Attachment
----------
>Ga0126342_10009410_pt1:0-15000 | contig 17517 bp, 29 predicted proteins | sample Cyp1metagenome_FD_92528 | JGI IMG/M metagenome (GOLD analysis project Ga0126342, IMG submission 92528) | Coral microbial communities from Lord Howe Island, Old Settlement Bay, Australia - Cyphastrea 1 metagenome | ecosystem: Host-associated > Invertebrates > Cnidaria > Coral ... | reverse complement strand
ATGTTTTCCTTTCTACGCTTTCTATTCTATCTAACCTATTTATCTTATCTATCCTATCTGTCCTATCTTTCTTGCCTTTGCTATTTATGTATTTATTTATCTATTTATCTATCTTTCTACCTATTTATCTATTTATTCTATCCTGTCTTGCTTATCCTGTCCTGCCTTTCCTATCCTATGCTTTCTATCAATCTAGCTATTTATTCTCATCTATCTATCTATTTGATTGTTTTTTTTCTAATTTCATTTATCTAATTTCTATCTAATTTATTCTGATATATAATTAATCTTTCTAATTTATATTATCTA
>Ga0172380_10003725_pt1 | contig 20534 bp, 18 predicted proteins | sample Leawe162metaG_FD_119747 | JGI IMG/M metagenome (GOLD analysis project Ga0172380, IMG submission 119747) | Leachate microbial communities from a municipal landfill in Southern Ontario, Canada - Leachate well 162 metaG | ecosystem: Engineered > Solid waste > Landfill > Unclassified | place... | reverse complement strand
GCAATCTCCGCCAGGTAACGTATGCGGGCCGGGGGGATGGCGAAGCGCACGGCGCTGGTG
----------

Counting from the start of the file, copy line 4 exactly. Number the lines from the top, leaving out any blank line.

GCAATCTCCGCCAGGTAACGTATGCGGGCCGGGGGGATGGCGAAGCGCACGGCGCTGGTG